Owasso reminds school administrators of the importance of the Family Educational Rights and Privacy Act of 1974 (FERPA), which prohibits the release of a student’s educational records without parental consent (with a few exceptions). The court found that the practice of peer grading tests in classrooms (where students grade one another’s tests and report the grade aloud) did not violate FERPA. Teachers can exchange certain educational information about a student so long as there is a “legitimate educational interest” (e.g., a guidance counselor might review a student’s transcript to prepare for college applications). More guidance on FERPA can be found here:

Student Discipline

Goss v. Lopez (1975)

In Goss, several students were suspended without a hearing. The court found that the school district’s actions violated the students’ rights to due process under the 14th Amendment. Importantly for school administrators, the court noted that due process (a hearing and an opportunity to contest the discipline) in suspensions with durations shorter than 10 days could be informal. Indeed, given how fast events transpire in schools, a notice and hearing may occur immediately after the alleged misconduct. However, administrators should be aware of the following: a) longer suspensions—and certainly expulsions—require more formal procedures (more time between the notice of suspension and a hearing, for example) and b) state laws may require such formal procedures even in the context of a “short” suspension. Find an overview of this topic here:

Special Education

Endrew F. v. Douglas County School District (2017)

This case considered how much benefit is required to meet the requirement for free appropriate public education (FAPE) under the Individuals With Disabilities Education Act (IDEA). The parents of a child with autism argued that the Individualized Education Program (IEP) provided by the school did not provide sufficient benefit. The school district argued it had done enough. A lower court ruled that all that was required to satisfy IDEA’s FAPE requirement was “some educational benefit” that was more than “de minimus.” The court disagreed, ruling that an IEP must consider the “unique circumstances of the child for whom it was created” and should outline goals and services “to enable a child to make progress appropriate in light of the child’s circumstances.” National Public Radio’s All Things Considered provides a discussion of the case at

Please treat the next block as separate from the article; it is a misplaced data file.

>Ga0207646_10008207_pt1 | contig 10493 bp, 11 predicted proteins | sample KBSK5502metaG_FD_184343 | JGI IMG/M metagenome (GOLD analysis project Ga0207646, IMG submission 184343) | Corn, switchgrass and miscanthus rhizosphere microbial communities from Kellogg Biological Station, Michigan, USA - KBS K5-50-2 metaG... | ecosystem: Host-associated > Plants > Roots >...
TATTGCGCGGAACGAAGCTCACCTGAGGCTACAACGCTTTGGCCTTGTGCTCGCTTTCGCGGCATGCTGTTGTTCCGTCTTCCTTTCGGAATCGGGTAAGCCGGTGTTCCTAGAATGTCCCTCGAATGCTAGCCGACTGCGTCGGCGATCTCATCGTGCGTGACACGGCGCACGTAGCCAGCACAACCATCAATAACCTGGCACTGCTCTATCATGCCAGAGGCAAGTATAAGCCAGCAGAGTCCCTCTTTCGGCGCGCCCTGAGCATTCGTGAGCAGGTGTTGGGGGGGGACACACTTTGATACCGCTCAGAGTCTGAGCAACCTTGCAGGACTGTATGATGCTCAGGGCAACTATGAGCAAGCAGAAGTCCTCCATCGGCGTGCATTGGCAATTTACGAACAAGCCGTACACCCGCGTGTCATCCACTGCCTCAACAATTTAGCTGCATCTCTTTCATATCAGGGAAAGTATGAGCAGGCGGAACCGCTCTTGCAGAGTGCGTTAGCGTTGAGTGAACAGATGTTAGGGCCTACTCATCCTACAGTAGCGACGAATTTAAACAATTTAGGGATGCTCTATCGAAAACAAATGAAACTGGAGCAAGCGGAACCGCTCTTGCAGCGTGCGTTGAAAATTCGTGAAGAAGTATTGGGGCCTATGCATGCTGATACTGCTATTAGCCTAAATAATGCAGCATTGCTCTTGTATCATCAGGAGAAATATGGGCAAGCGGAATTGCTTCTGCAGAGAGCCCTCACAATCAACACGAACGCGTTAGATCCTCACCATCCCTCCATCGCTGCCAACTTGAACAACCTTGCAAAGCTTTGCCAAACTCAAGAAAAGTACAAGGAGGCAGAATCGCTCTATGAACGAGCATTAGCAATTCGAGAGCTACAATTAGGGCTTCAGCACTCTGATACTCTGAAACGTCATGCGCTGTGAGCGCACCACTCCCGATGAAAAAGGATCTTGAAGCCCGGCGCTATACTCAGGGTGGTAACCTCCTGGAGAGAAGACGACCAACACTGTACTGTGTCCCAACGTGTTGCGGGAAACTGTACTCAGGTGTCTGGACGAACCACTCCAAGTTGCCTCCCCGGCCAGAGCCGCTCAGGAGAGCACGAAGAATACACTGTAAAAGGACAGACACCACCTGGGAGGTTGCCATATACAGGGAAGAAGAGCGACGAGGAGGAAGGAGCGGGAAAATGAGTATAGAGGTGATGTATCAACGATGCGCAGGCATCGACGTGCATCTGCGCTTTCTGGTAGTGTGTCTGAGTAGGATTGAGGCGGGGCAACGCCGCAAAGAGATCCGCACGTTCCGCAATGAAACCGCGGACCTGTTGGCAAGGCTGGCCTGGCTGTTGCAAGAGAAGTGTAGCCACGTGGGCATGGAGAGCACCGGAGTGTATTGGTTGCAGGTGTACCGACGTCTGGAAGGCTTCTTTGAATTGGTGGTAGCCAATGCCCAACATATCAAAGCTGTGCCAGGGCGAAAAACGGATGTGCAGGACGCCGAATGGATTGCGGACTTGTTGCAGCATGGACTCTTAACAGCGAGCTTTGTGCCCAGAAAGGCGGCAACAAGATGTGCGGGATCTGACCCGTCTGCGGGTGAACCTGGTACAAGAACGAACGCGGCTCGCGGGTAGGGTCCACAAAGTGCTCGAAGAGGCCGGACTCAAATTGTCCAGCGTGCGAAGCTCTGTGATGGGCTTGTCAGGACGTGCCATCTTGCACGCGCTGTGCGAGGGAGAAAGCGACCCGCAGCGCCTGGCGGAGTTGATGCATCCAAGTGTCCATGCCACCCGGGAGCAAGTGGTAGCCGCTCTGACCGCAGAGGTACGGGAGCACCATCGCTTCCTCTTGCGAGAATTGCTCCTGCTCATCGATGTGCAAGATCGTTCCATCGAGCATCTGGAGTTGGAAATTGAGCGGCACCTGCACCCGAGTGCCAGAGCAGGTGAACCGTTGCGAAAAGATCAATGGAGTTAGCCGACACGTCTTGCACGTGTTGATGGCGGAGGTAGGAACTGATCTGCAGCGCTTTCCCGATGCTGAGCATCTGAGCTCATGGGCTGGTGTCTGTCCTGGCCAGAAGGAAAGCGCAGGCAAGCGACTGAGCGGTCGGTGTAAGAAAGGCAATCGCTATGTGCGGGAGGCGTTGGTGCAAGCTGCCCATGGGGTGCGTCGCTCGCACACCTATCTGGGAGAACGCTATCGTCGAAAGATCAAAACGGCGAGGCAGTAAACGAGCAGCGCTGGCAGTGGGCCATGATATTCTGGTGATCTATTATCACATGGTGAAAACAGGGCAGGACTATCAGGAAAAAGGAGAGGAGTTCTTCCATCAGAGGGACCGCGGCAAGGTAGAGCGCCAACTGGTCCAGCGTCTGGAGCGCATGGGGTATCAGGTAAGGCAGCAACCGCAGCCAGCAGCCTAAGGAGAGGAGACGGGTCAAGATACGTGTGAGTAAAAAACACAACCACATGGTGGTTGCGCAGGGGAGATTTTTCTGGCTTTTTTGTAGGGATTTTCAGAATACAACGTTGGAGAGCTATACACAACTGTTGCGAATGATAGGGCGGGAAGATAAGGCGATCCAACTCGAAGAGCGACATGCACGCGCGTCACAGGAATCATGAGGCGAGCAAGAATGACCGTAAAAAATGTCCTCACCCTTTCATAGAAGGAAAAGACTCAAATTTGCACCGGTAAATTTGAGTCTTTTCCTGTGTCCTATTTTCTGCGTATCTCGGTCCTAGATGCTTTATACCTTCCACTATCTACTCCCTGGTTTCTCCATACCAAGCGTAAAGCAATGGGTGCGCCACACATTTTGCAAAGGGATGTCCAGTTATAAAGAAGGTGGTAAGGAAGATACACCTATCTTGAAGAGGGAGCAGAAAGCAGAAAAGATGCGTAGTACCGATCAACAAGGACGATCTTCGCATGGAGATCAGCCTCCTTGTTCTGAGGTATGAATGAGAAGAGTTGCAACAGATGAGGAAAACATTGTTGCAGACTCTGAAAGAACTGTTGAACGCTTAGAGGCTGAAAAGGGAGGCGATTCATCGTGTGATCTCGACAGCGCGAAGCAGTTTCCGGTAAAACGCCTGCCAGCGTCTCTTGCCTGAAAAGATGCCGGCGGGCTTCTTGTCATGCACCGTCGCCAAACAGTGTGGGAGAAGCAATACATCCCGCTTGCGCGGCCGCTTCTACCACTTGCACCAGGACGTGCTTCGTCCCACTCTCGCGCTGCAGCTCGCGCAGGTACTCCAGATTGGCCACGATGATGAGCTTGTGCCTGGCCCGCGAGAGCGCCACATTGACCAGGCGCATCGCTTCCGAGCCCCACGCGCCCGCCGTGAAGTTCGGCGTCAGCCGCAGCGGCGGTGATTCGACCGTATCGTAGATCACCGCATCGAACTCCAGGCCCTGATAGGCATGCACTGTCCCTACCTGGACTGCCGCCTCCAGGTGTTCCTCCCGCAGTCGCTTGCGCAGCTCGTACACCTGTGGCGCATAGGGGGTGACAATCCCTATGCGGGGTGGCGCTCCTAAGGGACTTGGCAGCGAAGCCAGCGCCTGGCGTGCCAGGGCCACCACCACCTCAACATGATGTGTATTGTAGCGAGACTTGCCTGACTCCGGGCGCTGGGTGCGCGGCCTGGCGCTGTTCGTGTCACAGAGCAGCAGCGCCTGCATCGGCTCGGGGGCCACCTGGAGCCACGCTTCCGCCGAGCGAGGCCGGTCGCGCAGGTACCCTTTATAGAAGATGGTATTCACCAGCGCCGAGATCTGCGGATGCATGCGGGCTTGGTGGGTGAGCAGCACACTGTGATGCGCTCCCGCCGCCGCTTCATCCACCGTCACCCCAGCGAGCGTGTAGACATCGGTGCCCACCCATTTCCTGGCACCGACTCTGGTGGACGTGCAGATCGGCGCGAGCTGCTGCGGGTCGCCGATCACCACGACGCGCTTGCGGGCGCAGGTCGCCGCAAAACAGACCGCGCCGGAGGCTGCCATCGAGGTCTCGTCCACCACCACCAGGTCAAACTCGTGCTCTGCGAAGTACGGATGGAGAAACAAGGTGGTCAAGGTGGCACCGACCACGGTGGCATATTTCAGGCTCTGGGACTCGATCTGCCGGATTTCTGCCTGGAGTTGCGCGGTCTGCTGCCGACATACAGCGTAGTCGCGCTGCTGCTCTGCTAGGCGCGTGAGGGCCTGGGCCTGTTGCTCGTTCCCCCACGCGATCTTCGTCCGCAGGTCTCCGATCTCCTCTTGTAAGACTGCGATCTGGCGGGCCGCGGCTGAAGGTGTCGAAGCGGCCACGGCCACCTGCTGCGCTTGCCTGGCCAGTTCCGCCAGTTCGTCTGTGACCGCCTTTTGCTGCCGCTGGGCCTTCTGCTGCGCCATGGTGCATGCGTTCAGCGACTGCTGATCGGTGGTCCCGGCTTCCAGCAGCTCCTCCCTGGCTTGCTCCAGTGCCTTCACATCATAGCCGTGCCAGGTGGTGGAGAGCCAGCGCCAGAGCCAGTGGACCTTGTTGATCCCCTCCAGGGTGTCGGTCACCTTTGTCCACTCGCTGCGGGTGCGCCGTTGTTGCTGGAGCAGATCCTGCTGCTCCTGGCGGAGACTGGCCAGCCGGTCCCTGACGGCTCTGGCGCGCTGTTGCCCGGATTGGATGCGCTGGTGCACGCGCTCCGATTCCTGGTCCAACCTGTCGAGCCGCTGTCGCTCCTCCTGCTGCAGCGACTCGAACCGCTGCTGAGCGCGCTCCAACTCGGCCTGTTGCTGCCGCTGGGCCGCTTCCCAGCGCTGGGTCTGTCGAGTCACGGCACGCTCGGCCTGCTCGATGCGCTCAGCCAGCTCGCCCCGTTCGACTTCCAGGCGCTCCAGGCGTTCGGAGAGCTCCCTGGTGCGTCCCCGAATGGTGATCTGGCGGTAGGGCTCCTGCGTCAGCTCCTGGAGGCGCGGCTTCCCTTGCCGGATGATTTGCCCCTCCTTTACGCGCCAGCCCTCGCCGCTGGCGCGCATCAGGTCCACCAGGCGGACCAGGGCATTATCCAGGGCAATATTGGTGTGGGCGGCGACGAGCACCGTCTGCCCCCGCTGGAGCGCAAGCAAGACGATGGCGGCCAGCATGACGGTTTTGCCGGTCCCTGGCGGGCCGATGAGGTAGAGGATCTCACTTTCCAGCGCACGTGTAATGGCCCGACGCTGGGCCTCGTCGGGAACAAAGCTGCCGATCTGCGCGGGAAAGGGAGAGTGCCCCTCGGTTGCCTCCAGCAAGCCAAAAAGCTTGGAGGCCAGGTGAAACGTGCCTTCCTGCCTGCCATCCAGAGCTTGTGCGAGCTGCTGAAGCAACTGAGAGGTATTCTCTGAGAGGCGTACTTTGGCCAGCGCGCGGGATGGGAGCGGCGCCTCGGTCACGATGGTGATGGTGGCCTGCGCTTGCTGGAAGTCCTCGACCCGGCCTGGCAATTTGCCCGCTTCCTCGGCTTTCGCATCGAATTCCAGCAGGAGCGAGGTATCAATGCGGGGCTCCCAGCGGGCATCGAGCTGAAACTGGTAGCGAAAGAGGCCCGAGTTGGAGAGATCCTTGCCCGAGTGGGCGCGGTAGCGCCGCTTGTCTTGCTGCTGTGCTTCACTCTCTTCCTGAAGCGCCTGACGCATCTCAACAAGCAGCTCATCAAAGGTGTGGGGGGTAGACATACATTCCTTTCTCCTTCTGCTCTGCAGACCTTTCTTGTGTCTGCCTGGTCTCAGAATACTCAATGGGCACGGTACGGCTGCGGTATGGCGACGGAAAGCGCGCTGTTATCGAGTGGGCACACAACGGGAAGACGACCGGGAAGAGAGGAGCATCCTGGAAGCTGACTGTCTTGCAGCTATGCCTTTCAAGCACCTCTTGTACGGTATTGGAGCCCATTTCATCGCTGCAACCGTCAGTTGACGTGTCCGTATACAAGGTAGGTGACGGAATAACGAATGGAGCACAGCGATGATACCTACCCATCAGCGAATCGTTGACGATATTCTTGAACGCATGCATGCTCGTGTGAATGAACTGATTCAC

Fry v. Napoleon Community Schools (2017)

Whether or not a service animal must be permitted in schools framed the dispute in this case. Parents argued that the school district violated Section 504 and the Americans with Disabilities Act by refusing to allow their child to attend school with a service dog. School officials contended that the parents should first have to file a due process complaint under IDEA. The court determined that parents do not have to use IDEA’s administrative procedures if the heart of the dispute does not implicate FAPE. The court established two questions to determine whether the issue is about FAPE:

“First, could the plaintiff have brought essentially the same claim if the alleged conduct had occurred at a public facility that was not a school? Second, could an adult at the school have pressed essentially the same grievance?”

The court remanded the case for consideration of those questions with regard to the girl’s dog. The U.S. Department of Justice provides a guide on frequently asked questions about service animals, available at

Prayer in School

Santa Fe Independent School District v. Doe (2000)

A school district permitted students to elect a classmate to lead a prayer over the public announcement system before high school football games. Other students challenged this policy, and the court ruled that it violated the Establishment Clause of the First Amendment because the school appeared to endorse religion by maintaining control over this speech. In recent years, questions have arisen about whether prayers in school should be characterized as private speech or school-​sponsored speech. Prayer at school-related events continues to be challenged. The First Amendment Center provides greater clarity to this issue:

Julie F. Mead, PhD, is the associate dean for education and chair and professor in the Department of Educational Leadership and Policy Analysis at the University of Wisconsin at Madison. Mark Paige, JD, PhD, is an associate professor at the University of Massachusetts–Dartmouth and a former school law attorney. Suzanne E. Eckes is a professor at Indiana University in Bloomington, IN. She is a co-author of Principals Avoiding Lawsuits and is president of the Education Law Association.